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FESTIVALS Netherlands

IDFA opener wins major prizes

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Position Among the Stars by Dutch/Indonesian filmmaker Leonard Retel Helmrich was the big winner at the awards ceremony of IDFA International Documentary Film Festival. The film won both the VPRO IDFA Award for Best Feature-Length Documentary (the Festival’s top honor and winner of a cash prize of €12,500) and the Dioraphte IDFA Award for Best Dutch Documentary. The director won the same top prize at the 2004 IDFA for the second film in his trilogy.

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Winning a Special Jury Prize in the Feature Length Competition was the bracing You Don’t Like the Truth: 4 Days Inside Guantanamo by Canadian director Luc Coté and Patricio Henriquez. The film tells the story of Omar Khadr, who was incarcerated in Guantánamo Bay at the age of sixteen.

Other winners included Dutch director Boris Gerrets for his perceptive profile People I Could Have Been and Maybe Am, which won the top prize in the Best Mid-Length Documentary competition (and a cash prize of €10,000).

A film from the Phillipines became the first from that nation to ever win an award at IDFA. Kano: An American and His Harem by Monster Jiminez won the IDFA First Appearance Award for a debut feature (along with a cash prize of €5,000). The film tells the shocking story of an American man who has assembled a harem of underage girls for himself in the Philippines.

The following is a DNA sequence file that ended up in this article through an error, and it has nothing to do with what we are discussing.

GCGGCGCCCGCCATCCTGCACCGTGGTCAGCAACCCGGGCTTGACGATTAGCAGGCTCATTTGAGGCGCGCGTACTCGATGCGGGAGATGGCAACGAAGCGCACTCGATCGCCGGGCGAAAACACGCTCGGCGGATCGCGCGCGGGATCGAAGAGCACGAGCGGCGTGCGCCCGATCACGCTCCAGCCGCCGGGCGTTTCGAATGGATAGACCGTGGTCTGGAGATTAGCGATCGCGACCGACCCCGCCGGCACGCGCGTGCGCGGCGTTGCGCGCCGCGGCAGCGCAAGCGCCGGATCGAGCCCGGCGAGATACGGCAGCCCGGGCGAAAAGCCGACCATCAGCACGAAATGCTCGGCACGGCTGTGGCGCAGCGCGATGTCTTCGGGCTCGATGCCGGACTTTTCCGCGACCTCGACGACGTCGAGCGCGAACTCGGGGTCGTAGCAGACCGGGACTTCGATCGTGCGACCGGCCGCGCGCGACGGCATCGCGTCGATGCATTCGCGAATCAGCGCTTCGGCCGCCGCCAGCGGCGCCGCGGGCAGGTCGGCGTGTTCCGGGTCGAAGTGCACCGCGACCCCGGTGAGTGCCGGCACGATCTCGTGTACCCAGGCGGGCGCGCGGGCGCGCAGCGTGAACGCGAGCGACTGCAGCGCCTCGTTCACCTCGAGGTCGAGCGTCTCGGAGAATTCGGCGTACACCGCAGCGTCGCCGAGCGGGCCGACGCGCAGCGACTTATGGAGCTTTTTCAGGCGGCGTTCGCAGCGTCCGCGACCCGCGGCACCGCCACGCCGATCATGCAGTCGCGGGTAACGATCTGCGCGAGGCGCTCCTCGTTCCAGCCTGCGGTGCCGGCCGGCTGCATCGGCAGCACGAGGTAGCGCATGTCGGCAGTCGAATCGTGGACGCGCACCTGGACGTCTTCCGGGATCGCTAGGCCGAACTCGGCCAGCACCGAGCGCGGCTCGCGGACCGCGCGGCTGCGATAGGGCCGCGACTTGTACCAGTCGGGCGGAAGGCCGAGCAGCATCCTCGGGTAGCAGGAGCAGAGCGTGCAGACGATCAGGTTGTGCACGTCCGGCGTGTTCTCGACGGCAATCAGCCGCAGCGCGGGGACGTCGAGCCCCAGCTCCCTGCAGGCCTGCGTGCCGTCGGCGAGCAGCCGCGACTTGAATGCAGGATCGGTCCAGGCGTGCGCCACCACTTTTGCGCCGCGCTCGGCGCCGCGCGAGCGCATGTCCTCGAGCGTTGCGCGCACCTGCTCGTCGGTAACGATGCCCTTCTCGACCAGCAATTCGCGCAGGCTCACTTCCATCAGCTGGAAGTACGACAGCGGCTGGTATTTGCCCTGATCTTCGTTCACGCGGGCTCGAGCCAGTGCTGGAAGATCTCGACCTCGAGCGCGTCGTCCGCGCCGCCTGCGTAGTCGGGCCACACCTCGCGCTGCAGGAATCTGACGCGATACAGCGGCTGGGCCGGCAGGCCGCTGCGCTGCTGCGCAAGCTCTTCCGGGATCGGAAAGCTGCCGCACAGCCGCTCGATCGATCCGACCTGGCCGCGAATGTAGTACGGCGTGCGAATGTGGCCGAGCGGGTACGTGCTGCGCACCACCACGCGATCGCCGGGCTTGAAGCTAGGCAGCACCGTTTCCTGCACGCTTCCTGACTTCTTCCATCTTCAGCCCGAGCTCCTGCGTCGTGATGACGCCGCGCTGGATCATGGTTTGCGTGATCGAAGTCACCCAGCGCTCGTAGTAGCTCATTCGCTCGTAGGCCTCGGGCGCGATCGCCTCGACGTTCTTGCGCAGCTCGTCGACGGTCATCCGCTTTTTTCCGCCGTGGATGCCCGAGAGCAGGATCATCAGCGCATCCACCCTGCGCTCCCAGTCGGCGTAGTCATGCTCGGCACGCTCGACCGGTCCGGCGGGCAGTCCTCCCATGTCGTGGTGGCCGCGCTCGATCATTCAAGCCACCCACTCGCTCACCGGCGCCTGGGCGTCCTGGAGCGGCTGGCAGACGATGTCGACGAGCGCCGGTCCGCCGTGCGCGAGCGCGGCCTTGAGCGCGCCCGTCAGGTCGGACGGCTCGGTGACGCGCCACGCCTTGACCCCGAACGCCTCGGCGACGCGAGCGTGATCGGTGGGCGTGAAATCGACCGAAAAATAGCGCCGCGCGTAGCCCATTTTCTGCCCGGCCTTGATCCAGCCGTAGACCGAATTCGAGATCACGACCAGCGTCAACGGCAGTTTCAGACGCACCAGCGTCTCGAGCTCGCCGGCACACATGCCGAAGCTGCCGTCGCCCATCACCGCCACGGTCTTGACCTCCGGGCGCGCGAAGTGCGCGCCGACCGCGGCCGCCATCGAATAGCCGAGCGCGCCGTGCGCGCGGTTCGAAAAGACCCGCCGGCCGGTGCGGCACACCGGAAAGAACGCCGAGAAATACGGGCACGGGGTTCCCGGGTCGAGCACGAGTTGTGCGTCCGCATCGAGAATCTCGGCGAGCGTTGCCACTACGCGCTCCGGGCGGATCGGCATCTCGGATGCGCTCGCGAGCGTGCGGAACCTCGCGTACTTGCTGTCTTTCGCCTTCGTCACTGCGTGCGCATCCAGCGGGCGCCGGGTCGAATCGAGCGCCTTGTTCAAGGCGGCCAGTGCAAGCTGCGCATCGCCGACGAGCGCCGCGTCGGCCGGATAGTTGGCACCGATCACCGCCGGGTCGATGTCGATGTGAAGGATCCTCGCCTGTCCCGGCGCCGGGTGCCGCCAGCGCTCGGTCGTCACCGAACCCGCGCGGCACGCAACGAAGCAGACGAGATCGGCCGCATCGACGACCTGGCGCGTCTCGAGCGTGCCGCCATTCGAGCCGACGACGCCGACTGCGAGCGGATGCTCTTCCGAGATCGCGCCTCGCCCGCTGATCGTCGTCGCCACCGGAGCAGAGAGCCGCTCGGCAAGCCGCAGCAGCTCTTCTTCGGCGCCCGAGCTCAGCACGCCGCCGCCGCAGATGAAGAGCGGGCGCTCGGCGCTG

Lucy Walker’s Waste Land [+see also:
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film profile
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, a UK/Brazilian co-production that looks at the work of Brazilian art photographer Vik Muniz, won the Publieke Omroep IDFA Audience Award (which includes a cash prize of €5,000).

Other award winners included Into Eternity (Into Eternity) [+see also:
trailer
film profile
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, Danish director Michael Madsen’s poetic look at nuclear waste, which won the Festival’s top prize in the inaugural Green Screen Documentary section; Autumn Gold, an audience-pleasing look at five senior athletes as they prepare for an athletic competition in Finland, which won the Youth Jury Prize; and What’s In a Name, Belgian director Eva Küpper’s compassionate portrait of New York transsexual body art performer Jon Cory and his explicit performances of “gender terrorism.”

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